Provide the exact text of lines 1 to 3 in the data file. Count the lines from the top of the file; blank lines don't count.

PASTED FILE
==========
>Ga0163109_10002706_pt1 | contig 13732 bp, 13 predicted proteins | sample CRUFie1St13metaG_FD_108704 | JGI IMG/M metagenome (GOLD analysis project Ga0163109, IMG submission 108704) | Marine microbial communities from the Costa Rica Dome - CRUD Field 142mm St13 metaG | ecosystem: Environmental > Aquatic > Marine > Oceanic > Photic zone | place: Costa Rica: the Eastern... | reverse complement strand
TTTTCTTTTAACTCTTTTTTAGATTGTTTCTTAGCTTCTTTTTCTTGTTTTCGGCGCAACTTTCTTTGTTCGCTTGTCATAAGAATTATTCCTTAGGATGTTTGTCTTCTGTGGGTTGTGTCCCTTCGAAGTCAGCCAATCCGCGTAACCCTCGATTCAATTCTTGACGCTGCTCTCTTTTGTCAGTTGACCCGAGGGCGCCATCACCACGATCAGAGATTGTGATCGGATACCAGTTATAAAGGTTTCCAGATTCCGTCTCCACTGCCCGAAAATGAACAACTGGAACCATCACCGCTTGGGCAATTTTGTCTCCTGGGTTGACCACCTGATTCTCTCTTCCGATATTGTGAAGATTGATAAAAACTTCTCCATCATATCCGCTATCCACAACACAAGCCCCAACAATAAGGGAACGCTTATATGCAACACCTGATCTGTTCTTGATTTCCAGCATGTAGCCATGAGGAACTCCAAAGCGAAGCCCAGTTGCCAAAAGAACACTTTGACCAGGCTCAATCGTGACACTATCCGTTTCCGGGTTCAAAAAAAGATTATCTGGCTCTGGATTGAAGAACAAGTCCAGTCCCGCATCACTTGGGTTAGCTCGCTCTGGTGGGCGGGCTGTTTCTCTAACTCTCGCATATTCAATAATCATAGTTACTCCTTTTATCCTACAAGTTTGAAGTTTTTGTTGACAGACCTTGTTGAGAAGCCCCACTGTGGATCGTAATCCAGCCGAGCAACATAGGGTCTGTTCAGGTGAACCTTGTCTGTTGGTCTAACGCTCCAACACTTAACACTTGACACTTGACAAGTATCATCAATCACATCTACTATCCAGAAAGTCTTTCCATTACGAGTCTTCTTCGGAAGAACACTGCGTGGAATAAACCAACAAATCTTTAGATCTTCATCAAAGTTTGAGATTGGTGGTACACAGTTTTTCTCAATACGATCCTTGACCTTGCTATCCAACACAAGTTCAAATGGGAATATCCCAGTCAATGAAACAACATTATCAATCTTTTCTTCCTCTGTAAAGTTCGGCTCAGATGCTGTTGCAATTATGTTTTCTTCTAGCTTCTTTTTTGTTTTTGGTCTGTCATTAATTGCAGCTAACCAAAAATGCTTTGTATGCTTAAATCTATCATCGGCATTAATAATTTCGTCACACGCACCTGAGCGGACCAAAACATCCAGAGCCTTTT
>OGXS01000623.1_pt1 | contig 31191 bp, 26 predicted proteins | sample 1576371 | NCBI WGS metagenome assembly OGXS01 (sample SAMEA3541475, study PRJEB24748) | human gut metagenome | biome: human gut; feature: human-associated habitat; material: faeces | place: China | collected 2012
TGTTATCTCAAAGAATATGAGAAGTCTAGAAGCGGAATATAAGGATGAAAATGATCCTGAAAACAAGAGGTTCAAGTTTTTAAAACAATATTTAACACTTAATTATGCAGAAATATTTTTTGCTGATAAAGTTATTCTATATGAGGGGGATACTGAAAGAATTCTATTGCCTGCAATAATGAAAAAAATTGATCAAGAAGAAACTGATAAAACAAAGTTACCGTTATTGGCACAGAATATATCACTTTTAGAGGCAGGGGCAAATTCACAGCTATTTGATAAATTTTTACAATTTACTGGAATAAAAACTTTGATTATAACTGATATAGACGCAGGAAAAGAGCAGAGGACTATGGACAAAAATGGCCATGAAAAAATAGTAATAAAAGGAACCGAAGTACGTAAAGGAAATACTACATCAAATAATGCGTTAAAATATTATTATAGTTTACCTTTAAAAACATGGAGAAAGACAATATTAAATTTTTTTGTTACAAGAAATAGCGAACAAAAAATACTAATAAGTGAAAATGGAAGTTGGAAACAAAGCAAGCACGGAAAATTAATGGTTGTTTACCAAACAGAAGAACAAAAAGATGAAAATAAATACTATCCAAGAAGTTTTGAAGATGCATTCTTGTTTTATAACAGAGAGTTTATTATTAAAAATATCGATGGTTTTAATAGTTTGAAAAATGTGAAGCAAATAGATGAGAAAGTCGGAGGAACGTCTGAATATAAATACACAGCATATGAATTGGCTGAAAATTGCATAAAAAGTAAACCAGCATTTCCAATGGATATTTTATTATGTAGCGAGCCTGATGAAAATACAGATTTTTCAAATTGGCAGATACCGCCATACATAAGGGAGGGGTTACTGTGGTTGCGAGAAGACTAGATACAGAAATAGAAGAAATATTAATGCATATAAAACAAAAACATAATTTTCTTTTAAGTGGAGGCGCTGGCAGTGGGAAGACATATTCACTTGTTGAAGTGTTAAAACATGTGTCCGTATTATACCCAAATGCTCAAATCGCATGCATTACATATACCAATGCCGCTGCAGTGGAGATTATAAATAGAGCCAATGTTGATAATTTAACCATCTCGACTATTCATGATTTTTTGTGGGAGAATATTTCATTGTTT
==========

>Ga0163109_10002706_pt1 | contig 13732 bp, 13 predicted proteins | sample CRUFie1St13metaG_FD_108704 | JGI IMG/M metagenome (GOLD analysis project Ga0163109, IMG submission 108704) | Marine microbial communities from the Costa Rica Dome - CRUD Field 142mm St13 metaG | ecosystem: Environmental > Aquatic > Marine > Oceanic > Photic zone | place: Costa Rica: the Eastern... | reverse complement strand
TTTTCTTTTAACTCTTTTTTAGATTGTTTCTTAGCTTCTTTTTCTTGTTTTCGGCGCAACTTTCTTTGTTCGCTTGTCATAAGAATTATTCCTTAGGATGTTTGTCTTCTGTGGGTTGTGTCCCTTCGAAGTCAGCCAATCCGCGTAACCCTCGATTCAATTCTTGACGCTGCTCTCTTTTGTCAGTTGACCCGAGGGCGCCATCACCACGATCAGAGATTGTGATCGGATACCAGTTATAAAGGTTTCCAGATTCCGTCTCCACTGCCCGAAAATGAACAACTGGAACCATCACCGCTTGGGCAATTTTGTCTCCTGGGTTGACCACCTGATTCTCTCTTCCGATATTGTGAAGATTGATAAAAACTTCTCCATCATATCCGCTATCCACAACACAAGCCCCAACAATAAGGGAACGCTTATATGCAACACCTGATCTGTTCTTGATTTCCAGCATGTAGCCATGAGGAACTCCAAAGCGAAGCCCAGTTGCCAAAAGAACACTTTGACCAGGCTCAATCGTGACACTATCCGTTTCCGGGTTCAAAAAAAGATTATCTGGCTCTGGATTGAAGAACAAGTCCAGTCCCGCATCACTTGGGTTAGCTCGCTCTGGTGGGCGGGCTGTTTCTCTAACTCTCGCATATTCAATAATCATAGTTACTCCTTTTATCCTACAAGTTTGAAGTTTTTGTTGACAGACCTTGTTGAGAAGCCCCACTGTGGATCGTAATCCAGCCGAGCAACATAGGGTCTGTTCAGGTGAACCTTGTCTGTTGGTCTAACGCTCCAACACTTAACACTTGACACTTGACAAGTATCATCAATCACATCTACTATCCAGAAAGTCTTTCCATTACGAGTCTTCTTCGGAAGAACACTGCGTGGAATAAACCAACAAATCTTTAGATCTTCATCAAAGTTTGAGATTGGTGGTACACAGTTTTTCTCAATACGATCCTTGACCTTGCTATCCAACACAAGTTCAAATGGGAATATCCCAGTCAATGAAACAACATTATCAATCTTTTCTTCCTCTGTAAAGTTCGGCTCAGATGCTGTTGCAATTATGTTTTCTTCTAGCTTCTTTTTTGTTTTTGGTCTGTCATTAATTGCAGCTAACCAAAAATGCTTTGTATGCTTAAATCTATCATCGGCATTAATAATTTCGTCACACGCACCTGAGCGGACCAAAACATCCAGAGCCTTTT
>OGXS01000623.1_pt1 | contig 31191 bp, 26 predicted proteins | sample 1576371 | NCBI WGS metagenome assembly OGXS01 (sample SAMEA3541475, study PRJEB24748) | human gut metagenome | biome: human gut; feature: human-associated habitat; material: faeces | place: China | collected 2012